Conglomerates Didn’t Die. They Look Like Amazon.

Andrew Ross Sorkin:

The model begins like this: A company that is successful in one area turns itself into a conglomerate by using its free cash flow to finance the development or acquisition of businesses in other areas — at first, ones that are similar to their current business, and later often ones that are farther afield. And then the company does this again and again.
When such an economic machine works, it works extraordinarily well. But when any one of the major levers in the machine breaks or even stalls, the entire enterprise comes under pressure. Shareholders start complaining that the sum of the parts would be worth more separately than together.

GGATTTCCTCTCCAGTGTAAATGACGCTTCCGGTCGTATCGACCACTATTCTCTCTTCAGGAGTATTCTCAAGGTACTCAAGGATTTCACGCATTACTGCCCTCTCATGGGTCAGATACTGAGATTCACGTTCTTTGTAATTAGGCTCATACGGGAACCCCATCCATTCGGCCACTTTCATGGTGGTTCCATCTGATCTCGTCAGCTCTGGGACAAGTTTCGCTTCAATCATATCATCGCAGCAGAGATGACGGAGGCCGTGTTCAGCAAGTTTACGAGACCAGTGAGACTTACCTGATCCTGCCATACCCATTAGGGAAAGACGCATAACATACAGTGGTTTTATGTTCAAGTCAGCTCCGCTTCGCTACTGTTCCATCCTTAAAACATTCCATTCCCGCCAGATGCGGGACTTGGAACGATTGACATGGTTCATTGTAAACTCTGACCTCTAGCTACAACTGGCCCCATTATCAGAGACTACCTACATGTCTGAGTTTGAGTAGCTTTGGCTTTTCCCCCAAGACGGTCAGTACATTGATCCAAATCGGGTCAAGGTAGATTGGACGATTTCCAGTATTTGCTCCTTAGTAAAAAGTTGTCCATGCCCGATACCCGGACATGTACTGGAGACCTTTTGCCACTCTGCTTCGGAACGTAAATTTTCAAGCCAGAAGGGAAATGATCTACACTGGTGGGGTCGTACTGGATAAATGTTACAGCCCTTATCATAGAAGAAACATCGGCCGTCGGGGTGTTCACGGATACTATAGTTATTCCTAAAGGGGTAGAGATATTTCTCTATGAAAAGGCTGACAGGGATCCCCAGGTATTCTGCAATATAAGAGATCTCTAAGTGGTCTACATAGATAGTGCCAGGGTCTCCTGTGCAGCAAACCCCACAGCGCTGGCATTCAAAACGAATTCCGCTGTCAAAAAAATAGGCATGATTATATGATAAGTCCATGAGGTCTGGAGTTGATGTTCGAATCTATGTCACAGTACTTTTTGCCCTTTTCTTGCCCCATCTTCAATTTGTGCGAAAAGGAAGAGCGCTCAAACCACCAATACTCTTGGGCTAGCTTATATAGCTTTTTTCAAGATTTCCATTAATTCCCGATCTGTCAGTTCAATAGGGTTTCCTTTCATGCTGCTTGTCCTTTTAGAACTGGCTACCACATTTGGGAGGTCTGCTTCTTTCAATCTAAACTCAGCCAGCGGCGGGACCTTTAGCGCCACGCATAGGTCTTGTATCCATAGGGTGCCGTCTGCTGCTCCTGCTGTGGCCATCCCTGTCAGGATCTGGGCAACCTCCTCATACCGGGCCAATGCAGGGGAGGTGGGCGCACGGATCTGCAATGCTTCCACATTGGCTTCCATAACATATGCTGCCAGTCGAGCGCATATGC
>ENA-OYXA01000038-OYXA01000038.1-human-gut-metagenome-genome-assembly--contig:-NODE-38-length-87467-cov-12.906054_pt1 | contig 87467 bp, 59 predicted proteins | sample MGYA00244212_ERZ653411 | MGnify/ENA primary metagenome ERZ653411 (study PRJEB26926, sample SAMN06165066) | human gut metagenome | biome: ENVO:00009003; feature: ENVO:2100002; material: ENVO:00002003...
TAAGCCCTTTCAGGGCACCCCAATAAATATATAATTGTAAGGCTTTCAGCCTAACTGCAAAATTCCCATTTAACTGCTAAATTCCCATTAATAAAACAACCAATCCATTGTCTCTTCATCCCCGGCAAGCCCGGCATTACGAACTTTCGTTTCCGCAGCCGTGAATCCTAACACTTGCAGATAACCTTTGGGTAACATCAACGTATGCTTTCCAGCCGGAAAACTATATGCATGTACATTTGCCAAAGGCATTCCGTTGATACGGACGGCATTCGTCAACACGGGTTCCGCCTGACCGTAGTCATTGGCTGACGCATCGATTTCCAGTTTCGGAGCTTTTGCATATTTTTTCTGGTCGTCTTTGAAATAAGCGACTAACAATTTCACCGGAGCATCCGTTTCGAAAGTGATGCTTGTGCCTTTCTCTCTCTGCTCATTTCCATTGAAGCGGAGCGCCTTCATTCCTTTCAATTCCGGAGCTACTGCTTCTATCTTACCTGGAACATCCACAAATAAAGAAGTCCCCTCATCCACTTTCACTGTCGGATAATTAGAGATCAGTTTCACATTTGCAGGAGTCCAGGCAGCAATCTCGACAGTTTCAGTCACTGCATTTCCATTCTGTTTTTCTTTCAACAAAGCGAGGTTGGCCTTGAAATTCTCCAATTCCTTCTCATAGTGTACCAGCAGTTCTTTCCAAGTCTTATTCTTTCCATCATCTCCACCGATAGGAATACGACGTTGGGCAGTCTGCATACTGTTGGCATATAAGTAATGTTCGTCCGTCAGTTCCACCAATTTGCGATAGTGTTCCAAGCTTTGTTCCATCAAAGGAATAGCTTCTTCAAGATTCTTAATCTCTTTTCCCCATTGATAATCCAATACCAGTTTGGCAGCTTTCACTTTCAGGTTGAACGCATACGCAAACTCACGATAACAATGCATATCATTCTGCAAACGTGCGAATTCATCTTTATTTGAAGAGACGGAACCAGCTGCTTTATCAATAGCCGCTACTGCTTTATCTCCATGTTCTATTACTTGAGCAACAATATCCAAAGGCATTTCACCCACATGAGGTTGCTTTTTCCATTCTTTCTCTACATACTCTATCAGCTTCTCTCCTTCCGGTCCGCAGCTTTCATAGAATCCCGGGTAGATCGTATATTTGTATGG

All stars one day fade and fizzle. But with Amazon, maybe even more so than any of its tech brethren, you have to wonder how much is predicated around Bezos himself? Even Apple, post-Jobs, has made it work and soared to new heights, at least fiscally. If/when Bezos ever steps down, does the next leader of Amazon turn down the spend and start to milk the profits? Does the whole machine start to fall apart without the brilliant financial masterstrokes of Bezos? Is that when "Day 2" starts? Entirely unclear. 


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